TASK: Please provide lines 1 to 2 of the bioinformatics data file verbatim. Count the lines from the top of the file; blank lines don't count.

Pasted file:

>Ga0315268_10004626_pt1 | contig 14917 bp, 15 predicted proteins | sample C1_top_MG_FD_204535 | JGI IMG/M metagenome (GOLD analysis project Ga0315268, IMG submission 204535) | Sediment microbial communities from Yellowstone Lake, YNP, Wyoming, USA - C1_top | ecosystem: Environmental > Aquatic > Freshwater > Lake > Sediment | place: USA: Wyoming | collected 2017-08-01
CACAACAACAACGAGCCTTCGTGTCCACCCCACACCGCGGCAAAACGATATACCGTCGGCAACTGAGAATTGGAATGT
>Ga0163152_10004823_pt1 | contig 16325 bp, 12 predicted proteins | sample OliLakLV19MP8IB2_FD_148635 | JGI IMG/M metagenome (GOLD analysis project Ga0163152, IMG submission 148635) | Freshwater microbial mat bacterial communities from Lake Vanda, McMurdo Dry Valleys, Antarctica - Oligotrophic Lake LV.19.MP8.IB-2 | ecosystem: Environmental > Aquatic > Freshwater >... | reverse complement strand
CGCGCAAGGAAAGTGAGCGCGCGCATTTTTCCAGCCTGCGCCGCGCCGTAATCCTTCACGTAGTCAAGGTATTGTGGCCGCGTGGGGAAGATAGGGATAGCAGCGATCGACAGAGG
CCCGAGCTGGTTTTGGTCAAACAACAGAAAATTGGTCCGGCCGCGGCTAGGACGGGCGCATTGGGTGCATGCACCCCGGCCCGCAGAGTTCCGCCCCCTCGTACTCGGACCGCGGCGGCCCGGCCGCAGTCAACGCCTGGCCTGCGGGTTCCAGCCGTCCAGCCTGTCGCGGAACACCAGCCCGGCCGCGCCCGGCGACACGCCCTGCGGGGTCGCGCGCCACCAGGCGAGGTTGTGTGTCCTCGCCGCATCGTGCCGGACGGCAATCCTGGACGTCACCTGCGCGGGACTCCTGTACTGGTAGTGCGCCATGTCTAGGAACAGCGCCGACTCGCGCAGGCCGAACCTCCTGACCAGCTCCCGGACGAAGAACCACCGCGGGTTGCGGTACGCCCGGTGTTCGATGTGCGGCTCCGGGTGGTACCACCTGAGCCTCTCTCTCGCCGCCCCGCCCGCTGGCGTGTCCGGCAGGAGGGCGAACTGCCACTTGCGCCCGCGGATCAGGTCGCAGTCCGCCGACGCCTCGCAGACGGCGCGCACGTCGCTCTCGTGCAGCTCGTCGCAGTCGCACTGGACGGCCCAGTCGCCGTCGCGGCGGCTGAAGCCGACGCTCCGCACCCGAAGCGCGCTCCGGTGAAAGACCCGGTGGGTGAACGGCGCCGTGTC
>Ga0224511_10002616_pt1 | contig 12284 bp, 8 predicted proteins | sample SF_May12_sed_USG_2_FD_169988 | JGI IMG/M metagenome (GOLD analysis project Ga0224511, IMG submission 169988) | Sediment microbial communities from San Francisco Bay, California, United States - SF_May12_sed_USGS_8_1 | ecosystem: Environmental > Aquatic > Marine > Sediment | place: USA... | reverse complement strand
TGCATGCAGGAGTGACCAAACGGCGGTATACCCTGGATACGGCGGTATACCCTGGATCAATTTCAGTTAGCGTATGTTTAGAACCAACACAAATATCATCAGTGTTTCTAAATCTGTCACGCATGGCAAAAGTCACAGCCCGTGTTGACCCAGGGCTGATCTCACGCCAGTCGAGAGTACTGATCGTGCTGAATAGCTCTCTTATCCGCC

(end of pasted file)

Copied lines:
>Ga0315268_10004626_pt1 | contig 14917 bp, 15 predicted proteins | sample C1_top_MG_FD_204535 | JGI IMG/M metagenome (GOLD analysis project Ga0315268, IMG submission 204535) | Sediment microbial communities from Yellowstone Lake, YNP, Wyoming, USA - C1_top | ecosystem: Environmental > Aquatic > Freshwater > Lake > Sediment | place: USA: Wyoming | collected 2017-08-01
CACAACAACAACGAGCCTTCGTGTCCACCCCACACCGCGGCAAAACGATATACCGTCGGCAACTGAGAATTGGAATGT